I was first introduced to self inquiry meditation during my first listening to Lama Surya Das's audiobook Natural Perfection on cassette tape in the early 2000's. Having gotten rid of all my tapes long ago it was such a surprise when this audiobook accidentally made its way back into my life via Audible.com. With a smile I acknowledged the elegant way in which the universe always gives me what I need when I need it most. I took the hint and set about the work of practicing in this beautiful tradition of Dzogchen Buddhist meditation once again.
Rushen, which means subtle discernment, is a practice to help the meditator break out of his or her conditioned responses to the world through a process of self inquiry. One of the most difficult aspects of mediation is the relentless chatter of the mind as you try to become quiet. After getting to a place of relative calm focus you suddenly remember that you need to pick up almond milk for tomorrow's breakfast smoothie and then you start to think about washing the blender and remembering how annoyed your husband got last time you made your smoothie at 6:30am and so on and so fourth until it's 5 minutes later and you have totally wandered off track.
Lama Surya Das teaches that the trick is not to try to empty the mind in meditation, rather to develop a level of detachment from the projections of the mind where you can become an observer to all those thoughts, sensations, memories, and plans without getting caught up in them. In Self Inquiry meditation these seaming distractions actually become the tools for self inquiry. For example as you start to notice your mind drift to the awareness that your foot is itching painfully you ask "who or what is experiencing this pain?" A rather indignant answer may come like "I am experiencing this pain." Then another question can be posed to probe deeper. "Who am I?" With each new answer ask another question.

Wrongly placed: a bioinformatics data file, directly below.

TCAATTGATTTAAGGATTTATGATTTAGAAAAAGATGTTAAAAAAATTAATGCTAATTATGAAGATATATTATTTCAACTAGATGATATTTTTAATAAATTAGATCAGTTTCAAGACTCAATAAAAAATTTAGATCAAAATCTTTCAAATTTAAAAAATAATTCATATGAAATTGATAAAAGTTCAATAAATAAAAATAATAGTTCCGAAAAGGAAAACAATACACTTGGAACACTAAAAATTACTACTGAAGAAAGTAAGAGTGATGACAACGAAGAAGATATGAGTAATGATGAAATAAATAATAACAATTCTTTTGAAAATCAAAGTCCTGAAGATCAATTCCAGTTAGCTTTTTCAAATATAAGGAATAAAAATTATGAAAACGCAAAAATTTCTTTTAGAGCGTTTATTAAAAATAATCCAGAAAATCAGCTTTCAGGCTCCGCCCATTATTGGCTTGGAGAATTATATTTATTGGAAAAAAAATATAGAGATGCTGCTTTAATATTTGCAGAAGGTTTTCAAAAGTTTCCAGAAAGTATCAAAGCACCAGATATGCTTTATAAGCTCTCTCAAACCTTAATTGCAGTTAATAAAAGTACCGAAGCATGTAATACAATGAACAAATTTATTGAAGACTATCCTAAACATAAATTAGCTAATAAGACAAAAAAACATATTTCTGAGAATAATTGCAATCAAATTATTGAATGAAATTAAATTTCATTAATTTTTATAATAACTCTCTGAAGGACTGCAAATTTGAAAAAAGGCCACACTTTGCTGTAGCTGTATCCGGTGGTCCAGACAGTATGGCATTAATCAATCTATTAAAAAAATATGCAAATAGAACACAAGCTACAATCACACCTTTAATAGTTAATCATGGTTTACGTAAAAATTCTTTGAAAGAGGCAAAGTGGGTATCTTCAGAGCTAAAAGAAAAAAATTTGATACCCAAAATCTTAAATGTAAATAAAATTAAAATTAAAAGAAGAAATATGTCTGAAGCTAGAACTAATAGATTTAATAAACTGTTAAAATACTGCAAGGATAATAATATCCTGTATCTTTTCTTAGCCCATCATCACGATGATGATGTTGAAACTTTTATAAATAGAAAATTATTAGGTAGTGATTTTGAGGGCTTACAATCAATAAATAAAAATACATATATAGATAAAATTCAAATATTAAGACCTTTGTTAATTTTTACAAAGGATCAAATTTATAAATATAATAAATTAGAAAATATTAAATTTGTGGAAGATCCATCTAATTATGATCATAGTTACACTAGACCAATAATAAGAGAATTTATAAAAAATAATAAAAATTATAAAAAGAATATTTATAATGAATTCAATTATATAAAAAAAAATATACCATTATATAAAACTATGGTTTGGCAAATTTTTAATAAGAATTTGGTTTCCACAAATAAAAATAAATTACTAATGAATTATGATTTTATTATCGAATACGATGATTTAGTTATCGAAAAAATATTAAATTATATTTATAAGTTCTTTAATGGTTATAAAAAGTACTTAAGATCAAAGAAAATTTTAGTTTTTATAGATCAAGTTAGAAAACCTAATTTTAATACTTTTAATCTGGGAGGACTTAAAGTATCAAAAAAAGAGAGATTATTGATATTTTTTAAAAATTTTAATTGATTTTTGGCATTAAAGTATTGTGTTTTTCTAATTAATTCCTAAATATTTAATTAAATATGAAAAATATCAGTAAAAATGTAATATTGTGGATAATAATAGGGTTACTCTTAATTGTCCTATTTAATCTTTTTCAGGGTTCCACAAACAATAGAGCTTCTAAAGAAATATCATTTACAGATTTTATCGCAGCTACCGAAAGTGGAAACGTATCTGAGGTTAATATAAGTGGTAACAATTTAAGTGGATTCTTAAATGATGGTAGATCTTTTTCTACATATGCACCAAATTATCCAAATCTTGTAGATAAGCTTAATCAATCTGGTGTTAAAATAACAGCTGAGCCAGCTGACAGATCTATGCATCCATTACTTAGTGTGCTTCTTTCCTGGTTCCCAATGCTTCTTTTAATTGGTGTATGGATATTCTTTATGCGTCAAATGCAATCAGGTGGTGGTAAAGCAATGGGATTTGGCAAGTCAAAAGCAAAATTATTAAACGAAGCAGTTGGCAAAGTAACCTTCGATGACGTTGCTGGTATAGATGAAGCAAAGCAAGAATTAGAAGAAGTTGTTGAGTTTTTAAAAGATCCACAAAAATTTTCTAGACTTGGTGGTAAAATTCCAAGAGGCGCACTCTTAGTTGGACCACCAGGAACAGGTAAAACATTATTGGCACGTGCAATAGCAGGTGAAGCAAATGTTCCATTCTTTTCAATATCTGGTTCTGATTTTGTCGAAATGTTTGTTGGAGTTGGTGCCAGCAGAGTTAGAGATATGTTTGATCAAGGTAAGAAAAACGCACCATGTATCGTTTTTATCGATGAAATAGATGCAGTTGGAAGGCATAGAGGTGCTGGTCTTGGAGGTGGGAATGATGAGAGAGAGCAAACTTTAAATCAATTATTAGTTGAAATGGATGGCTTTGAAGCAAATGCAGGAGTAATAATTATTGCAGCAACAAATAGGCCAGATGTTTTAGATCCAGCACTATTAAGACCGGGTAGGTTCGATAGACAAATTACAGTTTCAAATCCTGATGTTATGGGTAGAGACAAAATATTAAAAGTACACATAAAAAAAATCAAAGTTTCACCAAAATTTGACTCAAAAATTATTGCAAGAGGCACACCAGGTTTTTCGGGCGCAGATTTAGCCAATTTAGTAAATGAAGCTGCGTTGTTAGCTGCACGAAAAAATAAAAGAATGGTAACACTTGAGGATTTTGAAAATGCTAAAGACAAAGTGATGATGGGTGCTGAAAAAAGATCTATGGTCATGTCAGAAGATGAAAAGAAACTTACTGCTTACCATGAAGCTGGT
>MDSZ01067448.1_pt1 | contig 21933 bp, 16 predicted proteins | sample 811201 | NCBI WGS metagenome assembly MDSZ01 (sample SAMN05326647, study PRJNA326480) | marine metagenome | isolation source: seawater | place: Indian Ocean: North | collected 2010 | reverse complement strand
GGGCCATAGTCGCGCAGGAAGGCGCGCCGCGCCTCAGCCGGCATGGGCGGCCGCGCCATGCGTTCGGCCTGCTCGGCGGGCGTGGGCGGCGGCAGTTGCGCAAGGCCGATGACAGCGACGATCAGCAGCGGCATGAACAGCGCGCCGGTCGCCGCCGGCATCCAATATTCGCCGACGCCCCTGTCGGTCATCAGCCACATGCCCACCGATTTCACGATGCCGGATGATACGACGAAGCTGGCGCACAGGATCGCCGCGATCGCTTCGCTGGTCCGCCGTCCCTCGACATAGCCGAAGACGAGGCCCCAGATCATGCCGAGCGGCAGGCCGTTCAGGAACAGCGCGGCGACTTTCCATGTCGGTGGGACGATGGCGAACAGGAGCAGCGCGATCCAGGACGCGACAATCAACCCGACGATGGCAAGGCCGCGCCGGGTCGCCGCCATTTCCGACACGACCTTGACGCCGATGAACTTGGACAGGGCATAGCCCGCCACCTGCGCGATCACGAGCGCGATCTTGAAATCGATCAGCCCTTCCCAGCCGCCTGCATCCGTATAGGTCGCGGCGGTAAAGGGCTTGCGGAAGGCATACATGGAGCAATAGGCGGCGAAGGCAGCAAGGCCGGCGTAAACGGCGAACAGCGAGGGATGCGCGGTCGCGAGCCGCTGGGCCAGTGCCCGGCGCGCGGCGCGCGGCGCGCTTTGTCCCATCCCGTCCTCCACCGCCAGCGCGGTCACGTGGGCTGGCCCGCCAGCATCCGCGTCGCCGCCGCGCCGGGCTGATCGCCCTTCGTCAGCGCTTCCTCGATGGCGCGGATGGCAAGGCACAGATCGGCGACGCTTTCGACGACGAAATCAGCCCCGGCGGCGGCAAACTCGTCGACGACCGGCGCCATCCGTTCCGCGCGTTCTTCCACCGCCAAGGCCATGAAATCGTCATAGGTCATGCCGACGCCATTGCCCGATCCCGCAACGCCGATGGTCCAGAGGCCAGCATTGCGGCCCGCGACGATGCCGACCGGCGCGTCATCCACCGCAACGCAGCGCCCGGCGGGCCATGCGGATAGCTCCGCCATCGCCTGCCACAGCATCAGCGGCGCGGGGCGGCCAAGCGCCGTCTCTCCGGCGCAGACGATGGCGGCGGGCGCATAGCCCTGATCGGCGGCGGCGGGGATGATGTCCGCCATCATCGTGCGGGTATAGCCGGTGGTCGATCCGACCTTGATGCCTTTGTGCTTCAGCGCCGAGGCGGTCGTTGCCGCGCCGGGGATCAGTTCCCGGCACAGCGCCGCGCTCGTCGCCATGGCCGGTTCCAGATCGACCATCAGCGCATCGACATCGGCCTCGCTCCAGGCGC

After a while in this practice you may come to realize, as I did with a great shock, that nothing is really as it seams. The narrative of your existence is a composite of culture, upbringing, and human bias. These things, like a filtered sunglasses, distort your perception preventing you from experiencing absolute reality what is called in the Dzogchen tradition The Innate Great Perfection.
I have experienced it twice. Both times it was just a flash and then I was drawn back into thoughts pertaining to the this and that-ing of life. I can't explain to you in words what it was like to have a glimpse of the world without the overlay of all my assumptions because as I type this I am operating from within that distorted view. I did however completely identify with the quote by Indian poet Kabir that Lama Suraya Das included in Natural Perfection.
Kabir sang, "I glimpsed it for 15 seconds, it made me a servant for life."